"2 Days in New York"
As anyone who's seen any of Julie Delpy's brazen and brainy turns in films like "Before Sunrise" and "Three Colors: White" can probably guess, the French beauty doesn't make for a boring interview.
In catching up with Indiewire over the phone to discuss her latest directorial offering "2 Days in New York" (a sequel to her wry comedy "2 Days in Paris"), Delpy devotes a bulk of our 15-minute block to convincing me that she's not crazy, following a profile of the actress/writer/director that ran in The Guardian
, in which her "Before Sunrise" and "Before Sunset" co-star Ethan Hawke said she was just that.
While Hawke likely said that in jest, the fact that his comment irked Delpy as deeply as it did gives a good indication of how seriously she takes her craft. That craft is on full display in "2 Days in New York," a rollicking culture clash comedy in which Delpy revisits the role of Marion, a New York-based artist with a wacky Gallic family. "2 Days in New York" finds Marion split from her boyfriend from "2 Days in Paris" and living with her new man Mingus (Chris Rock) and their respective children from prior relationships. When her family decide to pay a visit from France, their cozy domestic partnership is put to the test.
Below Delpy dishes on the status of the third entry in the "Before Sunrise" series, dicusses her reasons for penning a sequel to "2 Days in Paris," and gets the fact straight on whether she's directing a Joe Strummer biopic or not.
Paris was like the third main character in "2 Days in Paris." All the conflict seemed to arise from the surroundings. This time around, the setting doesn't figure so prominently in the story. It just more happens to be where the couple live.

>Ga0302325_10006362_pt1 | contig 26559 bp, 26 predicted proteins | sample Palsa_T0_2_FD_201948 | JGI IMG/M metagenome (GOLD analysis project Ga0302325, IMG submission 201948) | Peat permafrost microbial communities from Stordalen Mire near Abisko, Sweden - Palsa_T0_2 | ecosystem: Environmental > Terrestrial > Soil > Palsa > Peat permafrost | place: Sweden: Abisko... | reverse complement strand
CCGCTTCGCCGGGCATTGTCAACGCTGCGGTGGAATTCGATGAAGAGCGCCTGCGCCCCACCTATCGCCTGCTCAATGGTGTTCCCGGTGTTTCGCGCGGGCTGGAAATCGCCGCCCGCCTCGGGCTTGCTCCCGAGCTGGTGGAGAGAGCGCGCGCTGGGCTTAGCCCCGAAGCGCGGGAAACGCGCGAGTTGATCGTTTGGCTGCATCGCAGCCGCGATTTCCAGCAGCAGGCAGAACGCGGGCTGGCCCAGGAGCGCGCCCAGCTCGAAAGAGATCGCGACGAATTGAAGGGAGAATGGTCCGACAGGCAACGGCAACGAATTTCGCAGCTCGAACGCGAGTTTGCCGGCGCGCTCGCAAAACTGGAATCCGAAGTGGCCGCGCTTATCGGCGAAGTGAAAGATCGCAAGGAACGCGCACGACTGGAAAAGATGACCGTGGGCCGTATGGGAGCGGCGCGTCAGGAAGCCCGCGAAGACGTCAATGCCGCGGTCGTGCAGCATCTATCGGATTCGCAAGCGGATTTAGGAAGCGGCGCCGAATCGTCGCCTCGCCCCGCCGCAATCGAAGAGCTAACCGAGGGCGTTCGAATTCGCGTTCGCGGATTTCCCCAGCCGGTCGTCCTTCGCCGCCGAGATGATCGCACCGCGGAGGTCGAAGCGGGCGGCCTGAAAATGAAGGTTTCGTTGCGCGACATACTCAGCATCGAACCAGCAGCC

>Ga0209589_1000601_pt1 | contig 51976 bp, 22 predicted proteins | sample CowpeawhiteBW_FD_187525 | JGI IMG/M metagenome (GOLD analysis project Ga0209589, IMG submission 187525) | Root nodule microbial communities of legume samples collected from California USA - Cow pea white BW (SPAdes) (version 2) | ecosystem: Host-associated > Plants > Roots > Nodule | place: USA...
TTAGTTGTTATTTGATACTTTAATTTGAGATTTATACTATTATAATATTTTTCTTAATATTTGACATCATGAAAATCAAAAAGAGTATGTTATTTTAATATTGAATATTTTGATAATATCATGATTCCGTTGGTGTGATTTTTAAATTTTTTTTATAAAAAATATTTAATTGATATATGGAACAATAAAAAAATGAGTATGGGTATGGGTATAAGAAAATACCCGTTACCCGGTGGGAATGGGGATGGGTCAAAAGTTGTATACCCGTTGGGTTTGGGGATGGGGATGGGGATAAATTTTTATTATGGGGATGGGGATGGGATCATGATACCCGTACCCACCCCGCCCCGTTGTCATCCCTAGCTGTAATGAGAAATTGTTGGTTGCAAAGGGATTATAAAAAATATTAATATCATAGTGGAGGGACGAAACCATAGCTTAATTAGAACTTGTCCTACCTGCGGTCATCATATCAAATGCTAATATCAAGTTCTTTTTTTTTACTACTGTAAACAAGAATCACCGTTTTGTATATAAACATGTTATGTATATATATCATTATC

"2 Days in New York"
Yeah, it's a little bit less of a city taking over. It's not a fish out of water story as much. It's more about the invaders bringing the mayhem. Paris is more stressful than New York. It is. New York is much more tourist friendly. You don't have the same interraction with people. Cab drivers don't talk to you in Paris. I feel that New York is a more friendly city. But I'm also Parisian, so everytime I go back there I can be aware of how rude people can be. I'm horrified sometimes. For example in "2 Days in Paris," all the taxi scenes...during the period I was making the film, I literally had taxis who were doing what they do in the film.
What made you want revisit the character of Marion?
Because she's quite annoying and I like annoying characters. But seriously, she's an endearing and obnoxious person. I kind of like those characters in movies in general. I wanted to see something further in her life, like having a kid. How someone who is so unstable as Marion, could handle having a child, being in a new relationship, and having lost a parent. I just wanted to play with her a little more. I thought "2 Days in Paris" was such a tiny window in the life of Marion. I wanted to go a little further.
"I like annoying characters."
Is this a character you see yourself revisiting down the road?
I don't know. I don't think of sequels right after the first one comes out. It usually takes me a year. Even then I'm not sure. I have so many other projects I'm writing and other characters that are also really annoying [laughs]. Looking forward to more neurotic characters but in a different way.
Did you initially start writing and directing to create acting opportunities for yourself that weren't coming your way?
It's true that I was not offered comedies or anything like that. It was very limited. But me becoming a director had nothing to do with me not getting what I wanted as an actress. It's totally seperate. I've always wanted to be a director. When I first started in this business, I became an actress because it was easy, I was pretty. People started hiring me like Godard. But even Godard, when I first met him, I said, "You don't have to hire me as an actress. I can just come to the set, bring you coffee and watch how you work. That's what I'm more interested in."
I've always pursued directing. I wrote my first screenplay when I was 16. I wanted to direct it, but no one would give me money; I was too young. It's always been my goal.